MRSA

MRSA Superbug Infections Now Killing More Americans than AIDS

Monday, March 10, 2008 by: David Gutierrez, staff writer
Tags: MRSA, health news, Natural News

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(NaturalNews) An antibiotic-resistant strain of the common staph bacteria is now responsible for more deaths in the United States than AIDS, according to a study conducted by the Centers for Disease Control and Prevention (CDC) and published in the Journal of the American Medical Association. "This is a significant public health problem" said CDC medical epidemiologist Scott K. Fridkin. "We should be very worried."

Methicillin-resistant Staphylococcus aureus (MRSA) is a variant of a common bacteria species that normally causes easily-treated staph infections. While staph infections are not usually life-threatening, if untreated they can cause wounded flesh to necrotize (die), leading to painful and disfiguring abscesses. In severe cases, the bacteria can spread to other parts of the body, such as joints, bones, lungs, blood or other vital organs. This can cause potentially fatal complications, and patients so infected must be given intensive care immediately.

Because MRSA is resistant to all first-line antibiotics, it is far more dangerous than the easily treated varieties of the bacterium. And according to the CDC, MRSA infection is becoming more common.

Researchers analyzed data from nine states and concluded that 31.8 out of 100,000 U.S. residents are being infected by MRSA each year, leading to 94,360 infections and 18,650 deaths across the country. This is in comparison to 12,500 deaths from AIDS in 2005, and represents more infections than meningitis, bacterial pneumonia and flesh-eating strep put together.

"This indicates these life-threatening MRSA infections are much more common than we had thought," Fridkin said.

The CDC says that MRSA infections are most common among children and the elderly, and more common among blacks than among members of other ethnic or racial groups.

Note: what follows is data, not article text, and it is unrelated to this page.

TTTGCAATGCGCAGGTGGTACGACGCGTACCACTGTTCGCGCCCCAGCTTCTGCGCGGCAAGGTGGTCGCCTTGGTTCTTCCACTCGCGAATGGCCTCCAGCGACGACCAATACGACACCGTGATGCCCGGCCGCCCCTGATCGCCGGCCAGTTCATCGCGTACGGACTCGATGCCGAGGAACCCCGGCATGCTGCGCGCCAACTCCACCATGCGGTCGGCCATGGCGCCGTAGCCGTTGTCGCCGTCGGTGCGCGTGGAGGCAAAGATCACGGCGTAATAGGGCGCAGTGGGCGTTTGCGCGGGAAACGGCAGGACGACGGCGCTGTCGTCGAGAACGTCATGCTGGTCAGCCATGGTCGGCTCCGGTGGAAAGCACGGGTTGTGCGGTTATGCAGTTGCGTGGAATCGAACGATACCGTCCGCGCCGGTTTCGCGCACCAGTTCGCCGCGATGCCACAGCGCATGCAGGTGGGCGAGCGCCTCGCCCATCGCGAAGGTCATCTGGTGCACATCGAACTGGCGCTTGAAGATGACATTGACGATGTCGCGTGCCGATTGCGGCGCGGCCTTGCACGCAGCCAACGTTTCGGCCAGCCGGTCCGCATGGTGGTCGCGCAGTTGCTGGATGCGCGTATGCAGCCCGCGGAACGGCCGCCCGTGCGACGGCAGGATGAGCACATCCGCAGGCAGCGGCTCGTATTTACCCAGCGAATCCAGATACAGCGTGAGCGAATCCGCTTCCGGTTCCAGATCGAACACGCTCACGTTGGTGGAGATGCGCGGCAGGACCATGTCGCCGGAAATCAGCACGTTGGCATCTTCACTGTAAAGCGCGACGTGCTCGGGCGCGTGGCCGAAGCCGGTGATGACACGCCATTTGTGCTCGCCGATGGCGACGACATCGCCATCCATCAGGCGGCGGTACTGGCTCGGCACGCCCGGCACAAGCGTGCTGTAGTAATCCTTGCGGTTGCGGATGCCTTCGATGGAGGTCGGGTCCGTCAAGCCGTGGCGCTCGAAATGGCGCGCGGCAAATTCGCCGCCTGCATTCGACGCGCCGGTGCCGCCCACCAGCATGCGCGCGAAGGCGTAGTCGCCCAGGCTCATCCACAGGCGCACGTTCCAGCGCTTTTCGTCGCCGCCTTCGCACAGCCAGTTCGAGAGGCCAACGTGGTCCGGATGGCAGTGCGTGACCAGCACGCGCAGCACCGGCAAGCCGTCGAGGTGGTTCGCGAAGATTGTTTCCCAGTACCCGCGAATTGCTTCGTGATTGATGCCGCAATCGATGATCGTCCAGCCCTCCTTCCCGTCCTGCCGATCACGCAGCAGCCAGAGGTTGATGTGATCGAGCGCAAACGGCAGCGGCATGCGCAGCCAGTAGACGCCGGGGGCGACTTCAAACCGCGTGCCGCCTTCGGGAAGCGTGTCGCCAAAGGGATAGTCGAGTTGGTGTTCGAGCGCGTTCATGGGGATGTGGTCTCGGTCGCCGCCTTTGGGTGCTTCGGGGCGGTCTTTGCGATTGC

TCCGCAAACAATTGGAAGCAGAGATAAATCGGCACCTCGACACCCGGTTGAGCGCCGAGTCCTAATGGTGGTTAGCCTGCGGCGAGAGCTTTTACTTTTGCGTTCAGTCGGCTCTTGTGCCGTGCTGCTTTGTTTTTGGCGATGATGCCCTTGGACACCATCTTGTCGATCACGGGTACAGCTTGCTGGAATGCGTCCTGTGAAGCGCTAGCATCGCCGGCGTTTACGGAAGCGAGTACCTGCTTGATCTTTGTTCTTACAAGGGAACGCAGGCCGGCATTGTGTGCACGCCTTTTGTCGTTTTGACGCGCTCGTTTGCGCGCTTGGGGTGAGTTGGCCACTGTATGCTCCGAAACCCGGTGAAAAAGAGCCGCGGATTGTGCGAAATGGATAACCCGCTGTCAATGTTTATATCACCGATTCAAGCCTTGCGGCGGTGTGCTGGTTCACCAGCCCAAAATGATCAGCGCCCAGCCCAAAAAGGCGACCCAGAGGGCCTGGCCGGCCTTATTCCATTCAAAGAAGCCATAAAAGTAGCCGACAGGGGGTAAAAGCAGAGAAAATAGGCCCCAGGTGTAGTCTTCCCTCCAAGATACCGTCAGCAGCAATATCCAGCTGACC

Prior studies on MRSA have concluded that health care providers could significantly reduce the spread of the disease by implementing stricter hygiene measures. Outbreaks of MRSA in prisons, schools, and other institutions have also become increasingly common.

"MRSA outbreaks are entirely the fault of the conventional medical community, which has actually encouraged the breeding of the bacteria through rampant overuse of antibiotics," said consumer health advocate Mike Adams. "The rest of the story is that MRSA is easily killed by colloidal silver, garlic, rainforest herbs and numerous other natural remedies, but the entire conventional medical community continues to pretend these substances don't exist. Thus, they refuse to embrace the actual cures for MRSA, and thousands of people are dying each year as a result. This medical catastrophe will continue for as long as doctors remain ignorant about the curative powers of natural remedies while remaining foolishly limited to the use of patented pharmaceuticals to treat all infections," Adams said.

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